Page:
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What is a static architecture?

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What is a static architecture?


A static architecture is one that uses no dynamic memory allocation after initialization of the application.

Static architectures are often used in hard real-time and safety-critical applications with memory constraints. Rhapsody provides support for applications without memory management and those in which non-determinism and memory fragmentation would create problems by completely avoiding the use of the general memory management (or heap) facility during execution (after initialization). This is a typical requirement of safety-critical systems.

Rhapsody can avoid the use of the general heap facility by creating special allocators, or local heaps, for designated classes. The local heap is a preallocated, continuous, bounded chunk of memory that has the capacity to hold a user-defined number of objects. Allocation of local heaps is done via a safe and simple algorithm. Use of local heaps is particularly important for events and triggered operations.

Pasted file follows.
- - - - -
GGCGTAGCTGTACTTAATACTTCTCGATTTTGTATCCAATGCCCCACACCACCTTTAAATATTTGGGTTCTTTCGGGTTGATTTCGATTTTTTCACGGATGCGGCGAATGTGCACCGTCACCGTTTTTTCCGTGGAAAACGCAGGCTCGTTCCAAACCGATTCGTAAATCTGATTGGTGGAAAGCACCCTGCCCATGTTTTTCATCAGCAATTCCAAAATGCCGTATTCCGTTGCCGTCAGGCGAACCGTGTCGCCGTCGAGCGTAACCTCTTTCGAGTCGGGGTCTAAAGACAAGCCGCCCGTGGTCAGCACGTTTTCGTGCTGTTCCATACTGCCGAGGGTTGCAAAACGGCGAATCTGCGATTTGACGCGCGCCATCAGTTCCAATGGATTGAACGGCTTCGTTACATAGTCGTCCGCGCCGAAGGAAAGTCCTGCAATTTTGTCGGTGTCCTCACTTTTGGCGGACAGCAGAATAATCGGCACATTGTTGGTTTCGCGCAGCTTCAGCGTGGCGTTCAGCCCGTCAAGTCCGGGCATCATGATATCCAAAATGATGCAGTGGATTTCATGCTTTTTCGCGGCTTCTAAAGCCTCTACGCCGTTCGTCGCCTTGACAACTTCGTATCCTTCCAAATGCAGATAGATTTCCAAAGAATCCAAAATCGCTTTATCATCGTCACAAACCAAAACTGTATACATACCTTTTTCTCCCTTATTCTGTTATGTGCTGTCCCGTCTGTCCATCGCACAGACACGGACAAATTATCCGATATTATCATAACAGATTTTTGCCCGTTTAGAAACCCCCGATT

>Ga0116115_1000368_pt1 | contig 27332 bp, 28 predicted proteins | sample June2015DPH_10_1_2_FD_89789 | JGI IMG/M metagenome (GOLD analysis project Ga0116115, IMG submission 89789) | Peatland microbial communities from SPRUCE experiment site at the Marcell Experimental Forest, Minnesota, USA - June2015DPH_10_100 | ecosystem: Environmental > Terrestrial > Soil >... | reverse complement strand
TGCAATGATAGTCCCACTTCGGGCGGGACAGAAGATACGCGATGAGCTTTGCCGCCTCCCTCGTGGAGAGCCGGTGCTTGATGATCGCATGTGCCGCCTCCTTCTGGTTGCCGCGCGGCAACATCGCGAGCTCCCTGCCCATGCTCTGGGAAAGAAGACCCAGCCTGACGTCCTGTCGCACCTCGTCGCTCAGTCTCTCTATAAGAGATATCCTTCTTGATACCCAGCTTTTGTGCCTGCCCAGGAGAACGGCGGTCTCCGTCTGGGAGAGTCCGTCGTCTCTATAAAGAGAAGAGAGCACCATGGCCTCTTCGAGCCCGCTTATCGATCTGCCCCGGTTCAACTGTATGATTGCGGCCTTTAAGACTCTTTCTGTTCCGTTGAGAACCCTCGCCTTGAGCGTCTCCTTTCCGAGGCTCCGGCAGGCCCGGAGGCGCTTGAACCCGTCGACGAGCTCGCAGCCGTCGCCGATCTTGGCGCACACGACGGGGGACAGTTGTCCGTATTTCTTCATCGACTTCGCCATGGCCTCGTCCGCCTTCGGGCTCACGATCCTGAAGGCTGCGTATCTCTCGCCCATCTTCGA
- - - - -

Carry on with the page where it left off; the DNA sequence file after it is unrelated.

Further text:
Rhapsody applications implicitly and explicitly result in dynamic memory operations in the following cases:

Event generation (implicit)—Optionally resolved via local heap
Addition of relations—Resolved by implementing with static arrays (dynamic containers remain dynamic)
Explicit creation of application objects via the new operator—Resolved via local heap if the application indeed dynamically creates objects

You can specify whether local heaps apply to all or only some classes, triggered operations, events, and thread event queues.

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Document information

More support for: Rational Rhapsody
General Information

Software version: Version Independent

Operating system(s): Platform Independent

Reference #: 1323613

Modified date: 23 November 2010